Thursday, July 17, 2014

Bossier City Child Writes to Roosevelt

We received a donation of some newspaper clippings (2014.035.002 & 2014.035.003) from Billie Jackson Lynn of Bedford, Texas. Ms. Lynn lived in Bossier City as a girl, graduating from Bossier High School in 1950. Her mother saved two clippings about a letter Billie wrote to President Franklin Roosevelt in 1942. Billie had four uncles and a cousin serving their country during World War II, all but one in the Army Air Forces. Two were prisoners of war, captured after the Philippine fighting. Worried about them, Billy decided to appeal to President Roosevelt to do his best to get them back safe and sound to their homes in Shreveport. He referred her letter to the War Department, which, in turn, referred it to General Ulio, adjutant general.

Here is his reply: "Dear Billy, Your letter of September 12, 1942, addressed to the President, concerning your loved ones who are now serving their country, has been transmitted to the War Department for reply. Your comments have been noted with interest and you may be assured that the War Department is always glad to receive the opinions of our young women and future citizens. Very truly yours, J.A. Ulio, Major General, The Adjutant General."
The newspaper noted the status of the soldiers in Billie’s family: “Billy's [sic] uncles are: Staff Sergeant H.F. Leeman, now a prisoner of war in Japan, formerly with the Army Air Forces; Private Charles H. Haynes, in the Air Forces in England; Private Homer W. Haynes, last heard from in Fort Lewis, Wash., with the Air Forces; and Corporal Clyde A. Jackson, in San Diego, with an anti-aircraft unit of the coast artillery. Her cousin: Private First Class James H. Markham, of the Air Forces, a prisoner of war [in Japan].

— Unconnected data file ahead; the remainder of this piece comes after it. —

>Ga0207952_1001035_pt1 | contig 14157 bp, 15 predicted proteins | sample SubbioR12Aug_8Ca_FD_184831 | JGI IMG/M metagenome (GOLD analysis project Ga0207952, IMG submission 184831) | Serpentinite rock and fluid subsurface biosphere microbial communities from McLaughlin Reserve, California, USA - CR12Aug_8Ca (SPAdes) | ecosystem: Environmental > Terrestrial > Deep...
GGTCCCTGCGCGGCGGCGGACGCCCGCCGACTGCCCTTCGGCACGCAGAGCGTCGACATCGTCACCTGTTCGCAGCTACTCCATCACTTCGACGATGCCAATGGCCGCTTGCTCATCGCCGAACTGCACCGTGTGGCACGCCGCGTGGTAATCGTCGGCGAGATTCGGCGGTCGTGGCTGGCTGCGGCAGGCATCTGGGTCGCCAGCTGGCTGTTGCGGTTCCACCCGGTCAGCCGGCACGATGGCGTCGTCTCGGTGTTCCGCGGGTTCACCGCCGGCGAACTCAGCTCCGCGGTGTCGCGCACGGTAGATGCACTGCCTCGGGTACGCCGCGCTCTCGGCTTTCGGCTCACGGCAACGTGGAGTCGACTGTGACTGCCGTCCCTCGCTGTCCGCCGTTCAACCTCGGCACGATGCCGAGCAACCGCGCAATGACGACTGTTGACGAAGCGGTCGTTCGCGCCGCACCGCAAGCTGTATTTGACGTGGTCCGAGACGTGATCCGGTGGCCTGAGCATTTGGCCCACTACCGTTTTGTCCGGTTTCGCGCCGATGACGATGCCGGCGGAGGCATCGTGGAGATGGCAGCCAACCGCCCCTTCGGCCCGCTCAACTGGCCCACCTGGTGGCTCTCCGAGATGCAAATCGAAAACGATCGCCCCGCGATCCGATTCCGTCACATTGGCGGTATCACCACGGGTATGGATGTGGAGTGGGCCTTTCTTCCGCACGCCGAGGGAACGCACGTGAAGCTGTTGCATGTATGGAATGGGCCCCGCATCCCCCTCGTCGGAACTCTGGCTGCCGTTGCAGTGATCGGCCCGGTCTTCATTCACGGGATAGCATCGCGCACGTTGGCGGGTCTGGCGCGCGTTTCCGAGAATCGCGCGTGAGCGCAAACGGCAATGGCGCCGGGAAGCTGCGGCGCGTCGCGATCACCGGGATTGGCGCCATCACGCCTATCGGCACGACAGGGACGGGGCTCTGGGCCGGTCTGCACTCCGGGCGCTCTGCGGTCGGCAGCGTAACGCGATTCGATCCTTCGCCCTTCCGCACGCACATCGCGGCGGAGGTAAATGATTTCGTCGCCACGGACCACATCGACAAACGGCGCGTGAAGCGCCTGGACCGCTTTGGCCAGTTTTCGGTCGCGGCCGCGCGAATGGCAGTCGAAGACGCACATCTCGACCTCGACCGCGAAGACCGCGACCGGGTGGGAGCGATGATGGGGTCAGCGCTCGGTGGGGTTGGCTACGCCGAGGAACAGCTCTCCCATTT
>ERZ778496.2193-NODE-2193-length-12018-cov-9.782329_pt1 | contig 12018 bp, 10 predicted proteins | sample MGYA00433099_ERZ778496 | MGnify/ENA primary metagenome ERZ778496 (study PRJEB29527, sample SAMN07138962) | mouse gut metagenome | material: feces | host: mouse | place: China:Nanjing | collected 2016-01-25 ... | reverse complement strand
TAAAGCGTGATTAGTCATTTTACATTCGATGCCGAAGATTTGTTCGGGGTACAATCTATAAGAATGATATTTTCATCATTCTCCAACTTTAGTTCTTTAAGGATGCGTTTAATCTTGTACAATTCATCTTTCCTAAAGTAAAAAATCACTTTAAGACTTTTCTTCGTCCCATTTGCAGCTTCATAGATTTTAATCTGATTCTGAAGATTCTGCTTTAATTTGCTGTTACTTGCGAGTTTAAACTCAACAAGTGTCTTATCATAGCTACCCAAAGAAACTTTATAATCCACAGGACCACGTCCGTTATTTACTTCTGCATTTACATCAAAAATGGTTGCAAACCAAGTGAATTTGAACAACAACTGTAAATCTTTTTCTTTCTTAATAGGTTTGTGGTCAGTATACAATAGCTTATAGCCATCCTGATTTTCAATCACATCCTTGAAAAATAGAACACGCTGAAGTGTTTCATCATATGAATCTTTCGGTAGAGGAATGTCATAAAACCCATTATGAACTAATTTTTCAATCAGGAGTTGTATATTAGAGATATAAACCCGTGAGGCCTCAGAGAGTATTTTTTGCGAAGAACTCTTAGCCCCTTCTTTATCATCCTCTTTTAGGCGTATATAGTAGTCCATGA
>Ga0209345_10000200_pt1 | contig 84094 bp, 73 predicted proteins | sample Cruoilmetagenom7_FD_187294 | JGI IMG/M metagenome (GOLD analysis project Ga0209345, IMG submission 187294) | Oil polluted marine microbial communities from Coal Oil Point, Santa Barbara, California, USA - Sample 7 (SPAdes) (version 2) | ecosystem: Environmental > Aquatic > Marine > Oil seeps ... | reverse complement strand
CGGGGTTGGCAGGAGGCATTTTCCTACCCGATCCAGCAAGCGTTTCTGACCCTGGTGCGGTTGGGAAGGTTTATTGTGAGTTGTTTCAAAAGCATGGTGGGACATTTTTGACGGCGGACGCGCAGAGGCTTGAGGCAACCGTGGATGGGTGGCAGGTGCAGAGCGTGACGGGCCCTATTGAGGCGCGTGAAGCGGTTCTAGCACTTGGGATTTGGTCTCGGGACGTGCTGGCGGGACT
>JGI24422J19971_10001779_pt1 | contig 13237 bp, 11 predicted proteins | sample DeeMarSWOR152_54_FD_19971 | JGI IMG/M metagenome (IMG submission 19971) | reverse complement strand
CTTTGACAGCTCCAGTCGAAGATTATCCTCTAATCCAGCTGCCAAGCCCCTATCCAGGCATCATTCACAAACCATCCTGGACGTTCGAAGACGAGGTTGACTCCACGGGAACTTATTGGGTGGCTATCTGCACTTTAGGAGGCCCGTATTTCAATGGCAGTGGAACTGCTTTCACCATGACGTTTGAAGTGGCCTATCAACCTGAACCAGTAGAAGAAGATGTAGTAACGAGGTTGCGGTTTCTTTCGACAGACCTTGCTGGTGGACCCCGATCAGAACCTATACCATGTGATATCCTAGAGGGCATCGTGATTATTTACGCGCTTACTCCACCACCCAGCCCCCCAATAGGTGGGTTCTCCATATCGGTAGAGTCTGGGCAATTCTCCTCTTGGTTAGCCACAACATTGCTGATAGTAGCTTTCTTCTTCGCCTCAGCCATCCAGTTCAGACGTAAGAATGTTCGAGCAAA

All are from Shreveport, and Billy hopes they all get back safely, after the job is finished. If she, the President, and General Ulio can affect it, they will. Meanwhile, she is an earnest collector of scrap metals, which will free her uncles and cousin.”

Both SSgt. Leeman and PFC Markham had been stationed at Barksdale Field and were reassigned to Savannah Army Air Base in Georgia in early 1941. They then went on to the Philippines where they were captured by the Japanese and taken prisoner. The men survived the Bataan Death March and were held in separate prison camps in Japan. They were finally released after the war and returned to the US.

Her newspaper photo shows Billie holding the letter she received along with a bomb, which her uncle had been fashioning into an ashtray before he was called into service. Billie donated the bomb to a scrap metal campaign.  Ms. Lynn remembers that “in those days, we were all patriotic.”

Newspaper clippings are commonly saved and passed down as family mementos, but newspaper is acidic by nature. This acid causes the paper to turn yellow and break – things you don’t want to happen to your family keepsakes! Since the information in the clipping is the real treasure and not the newspaper itself, be sure to make copies of fragile clippings. Use an acid-free, lignin-free paper for the copies. Much of the standard copy paper today is acid-free and can be purchased at any office supply store. By making copies, you ensure all of the important information is preserved for future generations. We made photocopies and scans of Billie’s articles so that we can easily preserve and share the story of her presidential correspondence.